One day in the summer of 1955, when the artist Pamela Chatterton-Purdy was 15 years old, her father got a call from Jackie Robinson, the Brooklyn Dodgers’ second baseman and the first black man to play Major League Baseball in the modern era. Robinson was planning to buy a home in North Stamford, Conn., near where her family lived, and he wanted to hire her father’s van company for the move.
Her father said yes — and almost immediately, anonymous callers were ringing the family’s phone at all hours, threatening him and his children if he dared to help a black man, even a world-famous baseball player like Robinson, move to their town.
“They said, ‘Mr. Chatterton, do you care about the health of your four daughters?’ ” said Ms. Chatterton-Purdy, now 74. “We were all shocked, and needless to say, Dad was not to be bullied.” Her father went through with the move.
Still, that memory, and her later experience as one of the few white employees at Ebony magazine in Chicago, have motivated much of Ms. Chatterton-Purdy’s artistic career. Her current project, a series of mixed-media icons commemorating the civil rights movement, is the subject of an exhibition at Les Beaux Arts Gallery, in Round Hill Community Church in Greenwich, which opened Feb. 1 and runs through the end of March.
Like the Eastern Orthodox Church panels that inspired her series, each of the 30 icons on display consists of a gilded wooden frame built around a portrait of a civil rights figure: familiar names like the Rev. Dr. Martin Luther King Jr. and Rosa Parks and those less well-known, like Jimmie Lee Jackson, an activist who was shot and killed by a state trooper in 1965 during a protest march in Marion, Ala., while trying to defend his mother from another trooper’s nightstick.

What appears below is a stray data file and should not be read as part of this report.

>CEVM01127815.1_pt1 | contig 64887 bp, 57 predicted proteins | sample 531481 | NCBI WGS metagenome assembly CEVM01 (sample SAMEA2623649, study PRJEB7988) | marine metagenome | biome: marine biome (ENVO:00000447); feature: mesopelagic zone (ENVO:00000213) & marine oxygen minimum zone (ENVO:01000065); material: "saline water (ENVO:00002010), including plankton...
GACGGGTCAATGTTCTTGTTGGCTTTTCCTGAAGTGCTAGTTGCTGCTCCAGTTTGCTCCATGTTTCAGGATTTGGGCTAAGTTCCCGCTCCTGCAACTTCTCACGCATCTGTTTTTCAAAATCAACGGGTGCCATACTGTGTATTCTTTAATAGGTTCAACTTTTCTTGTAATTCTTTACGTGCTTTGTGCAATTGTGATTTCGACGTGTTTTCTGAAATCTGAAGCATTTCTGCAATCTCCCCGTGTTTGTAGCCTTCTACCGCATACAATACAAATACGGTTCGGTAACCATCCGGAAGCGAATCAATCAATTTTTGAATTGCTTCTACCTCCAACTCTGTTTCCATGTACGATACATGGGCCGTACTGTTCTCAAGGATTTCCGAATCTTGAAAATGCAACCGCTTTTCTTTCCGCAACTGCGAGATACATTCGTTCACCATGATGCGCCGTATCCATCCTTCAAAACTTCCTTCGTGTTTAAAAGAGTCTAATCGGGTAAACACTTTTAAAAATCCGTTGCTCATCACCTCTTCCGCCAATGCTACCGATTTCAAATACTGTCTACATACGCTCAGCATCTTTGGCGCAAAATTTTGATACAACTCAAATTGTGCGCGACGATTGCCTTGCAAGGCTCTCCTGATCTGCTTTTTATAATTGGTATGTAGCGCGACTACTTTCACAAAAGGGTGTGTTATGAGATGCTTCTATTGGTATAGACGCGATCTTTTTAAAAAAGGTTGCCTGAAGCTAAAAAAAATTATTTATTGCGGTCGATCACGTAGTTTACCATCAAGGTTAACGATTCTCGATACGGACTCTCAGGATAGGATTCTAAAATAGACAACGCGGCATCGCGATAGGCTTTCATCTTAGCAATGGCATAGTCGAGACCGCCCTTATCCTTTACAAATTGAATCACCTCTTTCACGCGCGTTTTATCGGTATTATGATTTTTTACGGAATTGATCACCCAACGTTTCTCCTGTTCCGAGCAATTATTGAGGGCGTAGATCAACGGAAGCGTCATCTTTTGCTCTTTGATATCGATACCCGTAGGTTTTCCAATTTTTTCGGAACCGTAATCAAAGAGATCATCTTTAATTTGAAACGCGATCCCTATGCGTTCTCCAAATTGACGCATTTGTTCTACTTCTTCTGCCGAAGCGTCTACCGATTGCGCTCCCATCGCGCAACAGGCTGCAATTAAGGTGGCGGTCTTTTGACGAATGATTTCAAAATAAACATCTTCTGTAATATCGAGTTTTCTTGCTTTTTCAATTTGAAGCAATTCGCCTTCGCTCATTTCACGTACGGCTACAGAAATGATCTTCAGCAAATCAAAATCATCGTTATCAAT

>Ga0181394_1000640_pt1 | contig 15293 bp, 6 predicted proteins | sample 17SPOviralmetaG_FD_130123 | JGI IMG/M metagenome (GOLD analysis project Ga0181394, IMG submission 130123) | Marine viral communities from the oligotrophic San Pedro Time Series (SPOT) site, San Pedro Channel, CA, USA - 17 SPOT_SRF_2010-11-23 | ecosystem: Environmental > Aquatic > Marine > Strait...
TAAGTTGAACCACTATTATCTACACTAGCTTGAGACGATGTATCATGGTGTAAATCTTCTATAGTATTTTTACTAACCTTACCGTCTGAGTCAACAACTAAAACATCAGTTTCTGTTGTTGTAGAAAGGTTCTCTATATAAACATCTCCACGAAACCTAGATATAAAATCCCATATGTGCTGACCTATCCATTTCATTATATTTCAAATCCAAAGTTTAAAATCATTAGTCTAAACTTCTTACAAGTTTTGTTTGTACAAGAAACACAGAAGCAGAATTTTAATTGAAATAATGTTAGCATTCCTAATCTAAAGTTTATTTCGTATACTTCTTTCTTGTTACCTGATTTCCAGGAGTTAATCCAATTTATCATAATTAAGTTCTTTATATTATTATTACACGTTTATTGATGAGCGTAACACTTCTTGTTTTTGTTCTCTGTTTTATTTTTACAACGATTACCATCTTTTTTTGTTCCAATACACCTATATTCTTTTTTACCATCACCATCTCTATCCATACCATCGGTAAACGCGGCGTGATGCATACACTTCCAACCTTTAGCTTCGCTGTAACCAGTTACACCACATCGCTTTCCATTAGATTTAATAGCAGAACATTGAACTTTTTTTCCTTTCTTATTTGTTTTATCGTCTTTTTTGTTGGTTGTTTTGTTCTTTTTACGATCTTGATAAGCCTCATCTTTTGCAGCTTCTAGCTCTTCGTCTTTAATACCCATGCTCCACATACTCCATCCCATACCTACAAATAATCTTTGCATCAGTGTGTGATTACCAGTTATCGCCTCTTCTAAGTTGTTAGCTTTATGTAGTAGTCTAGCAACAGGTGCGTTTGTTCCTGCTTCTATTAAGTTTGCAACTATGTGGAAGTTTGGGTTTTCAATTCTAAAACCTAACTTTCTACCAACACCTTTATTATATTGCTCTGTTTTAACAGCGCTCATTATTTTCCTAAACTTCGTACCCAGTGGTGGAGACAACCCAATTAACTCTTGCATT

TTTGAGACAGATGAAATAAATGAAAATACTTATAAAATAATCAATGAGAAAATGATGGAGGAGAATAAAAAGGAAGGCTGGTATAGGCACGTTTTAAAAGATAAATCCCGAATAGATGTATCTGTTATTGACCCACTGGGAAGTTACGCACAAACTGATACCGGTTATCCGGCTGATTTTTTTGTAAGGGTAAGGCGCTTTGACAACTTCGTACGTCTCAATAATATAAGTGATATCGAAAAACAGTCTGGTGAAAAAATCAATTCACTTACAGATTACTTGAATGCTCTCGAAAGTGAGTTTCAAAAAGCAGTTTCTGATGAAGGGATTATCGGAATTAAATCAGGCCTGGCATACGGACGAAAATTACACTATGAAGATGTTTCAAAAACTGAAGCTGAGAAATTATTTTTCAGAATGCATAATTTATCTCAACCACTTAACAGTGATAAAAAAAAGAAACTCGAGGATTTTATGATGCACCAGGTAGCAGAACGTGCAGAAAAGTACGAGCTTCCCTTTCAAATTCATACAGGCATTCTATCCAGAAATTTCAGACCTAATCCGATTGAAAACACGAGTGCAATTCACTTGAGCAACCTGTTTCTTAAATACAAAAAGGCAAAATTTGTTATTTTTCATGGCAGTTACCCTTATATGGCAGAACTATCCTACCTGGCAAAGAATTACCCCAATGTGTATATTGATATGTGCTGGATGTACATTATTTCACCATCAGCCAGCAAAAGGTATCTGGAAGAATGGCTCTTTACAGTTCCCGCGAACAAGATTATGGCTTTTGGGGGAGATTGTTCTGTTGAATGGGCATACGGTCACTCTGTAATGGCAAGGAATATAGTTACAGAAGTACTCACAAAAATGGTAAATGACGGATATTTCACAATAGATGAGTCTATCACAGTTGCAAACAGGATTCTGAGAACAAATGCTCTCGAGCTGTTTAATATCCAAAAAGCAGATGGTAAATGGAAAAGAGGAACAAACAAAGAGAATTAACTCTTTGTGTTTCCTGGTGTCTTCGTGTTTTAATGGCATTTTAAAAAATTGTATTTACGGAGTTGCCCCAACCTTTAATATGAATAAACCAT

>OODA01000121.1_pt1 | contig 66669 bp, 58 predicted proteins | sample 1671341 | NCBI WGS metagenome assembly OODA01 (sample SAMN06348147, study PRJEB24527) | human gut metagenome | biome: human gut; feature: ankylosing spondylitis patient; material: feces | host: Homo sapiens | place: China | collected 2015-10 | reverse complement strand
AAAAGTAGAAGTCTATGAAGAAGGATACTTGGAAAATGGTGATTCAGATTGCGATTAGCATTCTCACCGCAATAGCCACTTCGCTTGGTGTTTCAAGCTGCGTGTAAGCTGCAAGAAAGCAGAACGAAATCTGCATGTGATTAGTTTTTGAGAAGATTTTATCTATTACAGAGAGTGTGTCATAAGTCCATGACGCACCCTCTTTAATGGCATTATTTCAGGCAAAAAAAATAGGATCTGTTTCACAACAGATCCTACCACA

Many of Ms. Chatterton-Purdy’s works focus on civil rights figures from the South, but she has also painted several icons of Northern activists who went south to join the fight for equality, including several who died doing so. Andrew Goodman and Michael Schwerner, for instance, both from New York, were murdered in Mississippi in 1964, along with James Chaney, a native of Meridian, Miss.
In another nod to iconic tradition, Ms. Chatterton-Purdy loads her works with symbolism: Her icon of Emmett Till is framed by 14-inch rulers, marking his age when, in 1955, he was beaten and murdered by two men in Money, Miss., who accused him of whistling at a white woman.
Ms. Chatterton-Purdy, who lives with her husband, David, a retired minister, in Harwich Port, Mass., began thinking about the series after taking a trip in 2004 through the Deep South to visit sites related to the civil rights movement. During a stop in Birmingham, Ala., she met Chris McNair, a former lawmaker whose 11-year-old daughter, Denise, was one of four girls killed by a Klan bomb in 1963 at the 16th Street Baptist Church. Ms. Chatterton-Purdy gave him a poster she had designed for Ebony in the aftermath of the tragedy.
“I learned so much about civil rights that I didn’t know, and I decided art could help remind people about what the movement meant,” she said.
She began the project in 2007, and while her early icons focused on individuals, at her husband’s suggestion she began to create works dedicated to events, like the Freedom Rides and Bloody Sunday in Selma, Ala., and to themes, like women in the movement.
With the recent spike in activism after the killing of unarmed black men in Missouri and Staten Island, as well as the debut of the film “Selma,” the show’s timing is propitious.
And interest in the works is growing: While she continues to add to the series, Ms. Chatterton-Purdy said these days she spends most of her time moving the bulky collection from gallery to gallery around New England.
When the current show closes, she will drive back to Greenwich, pack the icons into a moving van and drive them to the Historical Society of Cheshire County in Keene, N.H., where her next show will start a few days later. Then, in May, the collection will move to the Zion Union Heritage Museum in Hyannis, Mass.
Indeed, Ms. Chatterton-Purdy said, her schedule is booked solid well into 2016. “I’m just going to keep on going,” she said. “It’s up to the Lord.”